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CO.STARTERS helps Colorado small business get off the ground

Venturize is excited to announce a new partnership with CO.STARTERS, a network that helps communities build thriving entrepreneurial ecosystems by equipping them with strategy, tools and resources. You can now find their locations on our resource map. Kamiya and Tess are just one of many success stories to come out of a CO.STARTERS program, and you could be their next.

Denver student Kamiya Willoughby is challenging preconceived notions about a popular type of food that is often construed as unhealthy and unsophisticated. 

“Soul food is a legitimate cuisine, but most people see it as a snack or junk food that you can only eat every once in a while.” Kamiya said.

“It is such a classic American cuisine that deserves a spotlight and deserves a step away from the stereotypes,” added Tess Hurlbert, Kamiya’s fiancée and business partner. 

Kamiya’s vegetarian soul food company, SoulNia, is mainly about carrying on her family’s legacy. She is endlessly inspired by her grandmother’s cooking and her father’s own restaurant venture in Ohio. Kamiya and her father share a dream of educating their community about the history and culture behind soul food, but she wanted to do it by the book, so she decided to study business and entrepreneurship. In order to pay for her education, she joined the military first. During her service, while stationed in Fairfield, Calif., Kamiya met Tess. 

After meeting and falling in love with Kamiya, Tess immediately wanted to help get SoulNia off the ground, but Kamiya hesitated because she feared Tess would be putting her own dreams on hold. That was until the two moved to Denver so Kamiya could go to school. 

“I realized, she’s my family and it’s a family business, and this is something that I want her to be a part of,” Kamiya said.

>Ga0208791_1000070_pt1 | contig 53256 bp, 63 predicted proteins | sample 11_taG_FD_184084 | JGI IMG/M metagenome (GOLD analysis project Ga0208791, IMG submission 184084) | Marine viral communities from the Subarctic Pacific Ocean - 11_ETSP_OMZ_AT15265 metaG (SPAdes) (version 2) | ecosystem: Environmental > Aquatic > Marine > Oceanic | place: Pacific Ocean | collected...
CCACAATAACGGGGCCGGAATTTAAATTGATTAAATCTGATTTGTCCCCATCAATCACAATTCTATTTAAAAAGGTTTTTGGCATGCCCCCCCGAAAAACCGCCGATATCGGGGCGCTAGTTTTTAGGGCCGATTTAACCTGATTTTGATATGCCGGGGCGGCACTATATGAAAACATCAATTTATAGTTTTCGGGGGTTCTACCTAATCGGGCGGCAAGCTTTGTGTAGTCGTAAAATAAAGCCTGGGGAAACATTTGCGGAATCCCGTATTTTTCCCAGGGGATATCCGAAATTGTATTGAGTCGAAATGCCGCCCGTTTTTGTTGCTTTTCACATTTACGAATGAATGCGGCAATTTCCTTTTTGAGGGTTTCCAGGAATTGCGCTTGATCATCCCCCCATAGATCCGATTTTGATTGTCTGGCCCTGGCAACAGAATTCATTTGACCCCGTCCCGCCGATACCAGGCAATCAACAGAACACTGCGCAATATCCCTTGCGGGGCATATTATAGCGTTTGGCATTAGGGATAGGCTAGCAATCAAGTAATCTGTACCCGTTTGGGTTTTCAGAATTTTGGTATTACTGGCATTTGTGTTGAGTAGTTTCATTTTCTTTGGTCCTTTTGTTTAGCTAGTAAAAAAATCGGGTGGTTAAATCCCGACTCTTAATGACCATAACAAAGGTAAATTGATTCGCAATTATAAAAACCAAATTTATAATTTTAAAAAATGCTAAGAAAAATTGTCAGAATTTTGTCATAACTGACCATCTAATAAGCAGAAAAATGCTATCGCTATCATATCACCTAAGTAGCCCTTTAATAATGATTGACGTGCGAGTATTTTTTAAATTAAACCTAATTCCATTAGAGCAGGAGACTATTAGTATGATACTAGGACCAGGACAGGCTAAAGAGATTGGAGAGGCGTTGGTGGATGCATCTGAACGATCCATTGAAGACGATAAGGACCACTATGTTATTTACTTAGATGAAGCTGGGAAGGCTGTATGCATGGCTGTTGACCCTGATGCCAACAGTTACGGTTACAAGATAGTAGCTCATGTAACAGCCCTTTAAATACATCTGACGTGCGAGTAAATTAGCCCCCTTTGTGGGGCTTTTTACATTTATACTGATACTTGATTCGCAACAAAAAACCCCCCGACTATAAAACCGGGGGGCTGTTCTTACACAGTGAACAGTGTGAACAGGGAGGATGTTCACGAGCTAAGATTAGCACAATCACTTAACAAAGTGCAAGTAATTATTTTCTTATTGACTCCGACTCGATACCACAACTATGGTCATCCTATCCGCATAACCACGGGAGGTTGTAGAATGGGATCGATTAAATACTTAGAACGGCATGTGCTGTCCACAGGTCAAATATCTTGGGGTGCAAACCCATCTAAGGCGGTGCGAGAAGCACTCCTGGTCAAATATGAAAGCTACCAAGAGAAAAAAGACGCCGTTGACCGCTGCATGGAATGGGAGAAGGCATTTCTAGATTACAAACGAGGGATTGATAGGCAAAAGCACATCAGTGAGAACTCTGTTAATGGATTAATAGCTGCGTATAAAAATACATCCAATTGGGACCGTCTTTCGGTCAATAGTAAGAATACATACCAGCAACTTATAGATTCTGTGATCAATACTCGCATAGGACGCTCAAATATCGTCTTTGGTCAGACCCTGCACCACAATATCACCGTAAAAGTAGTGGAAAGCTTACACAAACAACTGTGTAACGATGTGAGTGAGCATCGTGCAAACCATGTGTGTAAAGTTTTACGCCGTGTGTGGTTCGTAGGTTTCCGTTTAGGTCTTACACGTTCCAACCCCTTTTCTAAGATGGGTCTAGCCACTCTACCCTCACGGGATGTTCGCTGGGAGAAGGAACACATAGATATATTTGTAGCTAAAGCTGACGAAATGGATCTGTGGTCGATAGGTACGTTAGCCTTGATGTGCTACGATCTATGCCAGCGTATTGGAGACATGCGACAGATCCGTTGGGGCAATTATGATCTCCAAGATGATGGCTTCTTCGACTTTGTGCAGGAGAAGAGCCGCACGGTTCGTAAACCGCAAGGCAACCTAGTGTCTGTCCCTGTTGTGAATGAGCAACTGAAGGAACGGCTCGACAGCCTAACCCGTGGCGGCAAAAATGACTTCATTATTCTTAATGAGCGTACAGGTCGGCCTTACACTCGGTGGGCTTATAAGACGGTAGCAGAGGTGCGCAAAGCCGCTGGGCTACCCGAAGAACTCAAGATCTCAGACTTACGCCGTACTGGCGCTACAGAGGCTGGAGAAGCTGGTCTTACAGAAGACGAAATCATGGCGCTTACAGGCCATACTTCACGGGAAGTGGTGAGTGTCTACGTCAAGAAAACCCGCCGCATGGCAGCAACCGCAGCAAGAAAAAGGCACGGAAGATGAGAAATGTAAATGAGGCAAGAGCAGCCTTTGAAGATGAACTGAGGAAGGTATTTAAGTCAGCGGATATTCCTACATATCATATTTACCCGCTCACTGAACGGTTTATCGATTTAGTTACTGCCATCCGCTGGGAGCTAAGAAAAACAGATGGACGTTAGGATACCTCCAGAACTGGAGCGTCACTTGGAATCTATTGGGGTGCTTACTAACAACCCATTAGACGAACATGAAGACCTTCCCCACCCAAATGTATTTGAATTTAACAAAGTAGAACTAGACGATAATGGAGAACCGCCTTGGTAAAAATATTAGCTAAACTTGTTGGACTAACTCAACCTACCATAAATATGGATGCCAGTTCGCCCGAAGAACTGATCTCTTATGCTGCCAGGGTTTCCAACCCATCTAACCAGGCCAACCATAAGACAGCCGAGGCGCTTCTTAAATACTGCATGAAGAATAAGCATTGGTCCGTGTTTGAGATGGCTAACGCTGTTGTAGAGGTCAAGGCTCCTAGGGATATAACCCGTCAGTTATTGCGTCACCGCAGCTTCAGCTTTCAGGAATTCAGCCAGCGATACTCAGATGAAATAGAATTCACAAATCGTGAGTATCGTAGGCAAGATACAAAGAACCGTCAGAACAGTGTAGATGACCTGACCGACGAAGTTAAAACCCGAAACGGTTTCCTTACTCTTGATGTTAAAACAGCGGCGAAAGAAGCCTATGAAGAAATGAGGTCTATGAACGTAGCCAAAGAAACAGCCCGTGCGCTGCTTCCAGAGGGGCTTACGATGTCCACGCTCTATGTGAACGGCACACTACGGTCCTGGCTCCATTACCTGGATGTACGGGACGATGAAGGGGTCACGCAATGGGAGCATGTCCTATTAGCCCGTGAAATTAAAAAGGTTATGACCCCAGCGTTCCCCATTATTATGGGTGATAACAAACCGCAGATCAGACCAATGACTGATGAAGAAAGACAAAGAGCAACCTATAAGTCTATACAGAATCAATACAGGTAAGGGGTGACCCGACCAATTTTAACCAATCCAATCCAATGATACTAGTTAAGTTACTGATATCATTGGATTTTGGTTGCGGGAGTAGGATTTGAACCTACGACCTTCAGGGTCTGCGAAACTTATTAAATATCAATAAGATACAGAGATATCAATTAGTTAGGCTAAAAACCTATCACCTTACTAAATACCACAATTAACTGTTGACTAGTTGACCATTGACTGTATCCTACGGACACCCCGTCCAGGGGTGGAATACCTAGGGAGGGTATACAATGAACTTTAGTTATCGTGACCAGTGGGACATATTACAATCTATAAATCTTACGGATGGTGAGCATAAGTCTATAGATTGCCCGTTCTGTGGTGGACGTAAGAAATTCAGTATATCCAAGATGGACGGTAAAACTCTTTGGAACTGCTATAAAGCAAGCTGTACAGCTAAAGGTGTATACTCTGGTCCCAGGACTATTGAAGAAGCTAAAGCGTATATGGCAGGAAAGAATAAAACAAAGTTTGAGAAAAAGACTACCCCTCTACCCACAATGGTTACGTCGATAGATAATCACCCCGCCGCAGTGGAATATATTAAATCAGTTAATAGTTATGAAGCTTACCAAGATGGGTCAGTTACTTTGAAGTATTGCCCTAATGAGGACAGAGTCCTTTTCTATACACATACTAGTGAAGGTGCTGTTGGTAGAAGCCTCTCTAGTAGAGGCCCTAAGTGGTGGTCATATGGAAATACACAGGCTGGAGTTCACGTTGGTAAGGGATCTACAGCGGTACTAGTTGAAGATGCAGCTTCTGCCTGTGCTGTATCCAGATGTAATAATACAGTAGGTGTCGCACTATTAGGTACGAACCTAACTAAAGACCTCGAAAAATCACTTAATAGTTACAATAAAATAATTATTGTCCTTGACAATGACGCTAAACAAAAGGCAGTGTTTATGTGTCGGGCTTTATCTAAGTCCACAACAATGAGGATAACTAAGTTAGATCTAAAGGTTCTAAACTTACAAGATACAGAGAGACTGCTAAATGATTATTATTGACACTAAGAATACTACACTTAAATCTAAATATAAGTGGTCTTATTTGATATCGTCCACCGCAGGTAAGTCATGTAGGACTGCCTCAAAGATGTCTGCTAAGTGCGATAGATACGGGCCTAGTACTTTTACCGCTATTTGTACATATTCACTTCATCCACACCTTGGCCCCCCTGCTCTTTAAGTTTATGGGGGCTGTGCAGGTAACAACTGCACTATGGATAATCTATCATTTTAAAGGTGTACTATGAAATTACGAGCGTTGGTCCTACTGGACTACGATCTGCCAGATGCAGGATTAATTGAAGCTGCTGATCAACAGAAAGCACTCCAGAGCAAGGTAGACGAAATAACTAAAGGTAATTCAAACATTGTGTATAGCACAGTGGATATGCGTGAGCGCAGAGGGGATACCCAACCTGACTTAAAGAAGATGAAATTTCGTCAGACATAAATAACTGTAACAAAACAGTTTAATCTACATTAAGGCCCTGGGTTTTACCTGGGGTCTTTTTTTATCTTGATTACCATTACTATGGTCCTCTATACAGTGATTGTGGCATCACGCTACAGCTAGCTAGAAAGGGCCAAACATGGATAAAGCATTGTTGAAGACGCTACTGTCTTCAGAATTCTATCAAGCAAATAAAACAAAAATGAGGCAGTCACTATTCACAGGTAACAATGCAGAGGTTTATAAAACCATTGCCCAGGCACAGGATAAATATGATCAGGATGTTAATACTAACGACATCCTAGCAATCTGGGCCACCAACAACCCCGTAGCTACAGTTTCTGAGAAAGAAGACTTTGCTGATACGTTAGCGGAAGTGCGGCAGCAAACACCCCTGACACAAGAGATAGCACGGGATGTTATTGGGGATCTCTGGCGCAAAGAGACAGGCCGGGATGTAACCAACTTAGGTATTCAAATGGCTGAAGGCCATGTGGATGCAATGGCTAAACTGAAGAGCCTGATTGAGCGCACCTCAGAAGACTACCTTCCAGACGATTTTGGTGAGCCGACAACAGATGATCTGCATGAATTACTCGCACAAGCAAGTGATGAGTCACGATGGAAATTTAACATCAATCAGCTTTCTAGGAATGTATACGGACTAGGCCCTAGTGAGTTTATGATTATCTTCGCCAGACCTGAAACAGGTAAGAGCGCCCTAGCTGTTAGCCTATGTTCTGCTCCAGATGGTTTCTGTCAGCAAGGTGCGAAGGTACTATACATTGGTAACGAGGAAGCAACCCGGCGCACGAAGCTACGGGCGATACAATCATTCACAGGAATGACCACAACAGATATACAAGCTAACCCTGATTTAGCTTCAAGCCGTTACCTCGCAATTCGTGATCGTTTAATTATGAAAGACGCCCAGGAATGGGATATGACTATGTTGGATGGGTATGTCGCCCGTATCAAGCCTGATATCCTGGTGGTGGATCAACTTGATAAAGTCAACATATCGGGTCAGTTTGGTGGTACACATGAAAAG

Until November 2018, SoulNia was just a dream–one which Kamiya and Tess talked about endlessly. But thanks to a winning business plan, SoulNia was awarded a $1,500 grant though an entrepreneurship program by CO.STARTERS, a national network of small business support centers. 

Kamiya and Tess used the prize money from CO.STARTERS to get the necessary licenses and supplies, and now they’re catering special events and private dinners in the evenings and on weekends, while Tess works full time and Kamiya remains a full-time student. 

Although Kamiya is the face of the company and brings years’ worth of family recipes and traditions to the kitchen, Tess also comes from a food-passionate family and has a knack for creating new recipes. Together they blend old and new to create a unique dining experience for their customers with recipes like zucchini fritters, Caribbean curried cauliflower and Aunty T’s apple pie.  

SoulNia is not, however, just about good food or healthy eating. It is also about education. Soul food has a rich history in America and particularly within the African-American community, but Kamiya and Tess fear that it has been pigeonholed as unhealthy when in reality the origins of soul food are based in leafy greens, root vegetables and legumes. While serving their food, they make sure to open up a dialogue about the cuisine with their clients. 

“People have this conception of soul food, but in reality, we are increasing your nutrient profile and increasing the diversity of colors and produce on your plate and without losing an ounce of flavor,” Tess said.

Although their business is thriving, the couple does not anticipate opening a brick and mortar anytime soon. They never want to lose the educational portion of their business and are still figuring out how they would keep that up if they opened a full-time restaurant. In the meantime, they hope SoulNia will become a well-known spot for the community to gather, though they may have already reached that goal. Recently, a friend of Kamiya and Tess was riding in a Lyft and her driver knew about SoulNia and raved about the food. 

“It was such an emotional moment because I don’t always feel like we’re doing everything right and to hear that feedback and to know people in the community are talking about our food is so empowering,” Kamiya said.

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